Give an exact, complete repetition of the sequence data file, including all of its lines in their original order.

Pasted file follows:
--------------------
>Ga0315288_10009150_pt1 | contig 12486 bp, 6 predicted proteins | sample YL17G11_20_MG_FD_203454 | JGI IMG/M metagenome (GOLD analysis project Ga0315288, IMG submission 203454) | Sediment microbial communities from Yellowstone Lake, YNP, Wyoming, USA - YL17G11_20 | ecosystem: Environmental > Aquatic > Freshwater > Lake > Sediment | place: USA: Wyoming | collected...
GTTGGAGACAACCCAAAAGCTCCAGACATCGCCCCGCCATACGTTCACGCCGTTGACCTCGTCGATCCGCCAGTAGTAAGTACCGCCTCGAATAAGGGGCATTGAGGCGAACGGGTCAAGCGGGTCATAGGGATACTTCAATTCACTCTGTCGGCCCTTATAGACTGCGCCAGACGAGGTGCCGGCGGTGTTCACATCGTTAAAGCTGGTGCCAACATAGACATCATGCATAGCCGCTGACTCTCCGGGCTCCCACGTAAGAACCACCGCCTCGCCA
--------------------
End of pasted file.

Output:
>Ga0315288_10009150_pt1 | contig 12486 bp, 6 predicted proteins | sample YL17G11_20_MG_FD_203454 | JGI IMG/M metagenome (GOLD analysis project Ga0315288, IMG submission 203454) | Sediment microbial communities from Yellowstone Lake, YNP, Wyoming, USA - YL17G11_20 | ecosystem: Environmental > Aquatic > Freshwater > Lake > Sediment | place: USA: Wyoming | collected...
GTTGGAGACAACCCAAAAGCTCCAGACATCGCCCCGCCATACGTTCACGCCGTTGACCTCGTCGATCCGCCAGTAGTAAGTACCGCCTCGAATAAGGGGCATTGAGGCGAACGGGTCAAGCGGGTCATAGGGATACTTCAATTCACTCTGTCGGCCCTTATAGACTGCGCCAGACGAGGTGCCGGCGGTGTTCACATCGTTAAAGCTGGTGCCAACATAGACATCATGCATAGCCGCTGACTCTCCGGGCTCCCACGTAAGAACCACCGCCTCGCCA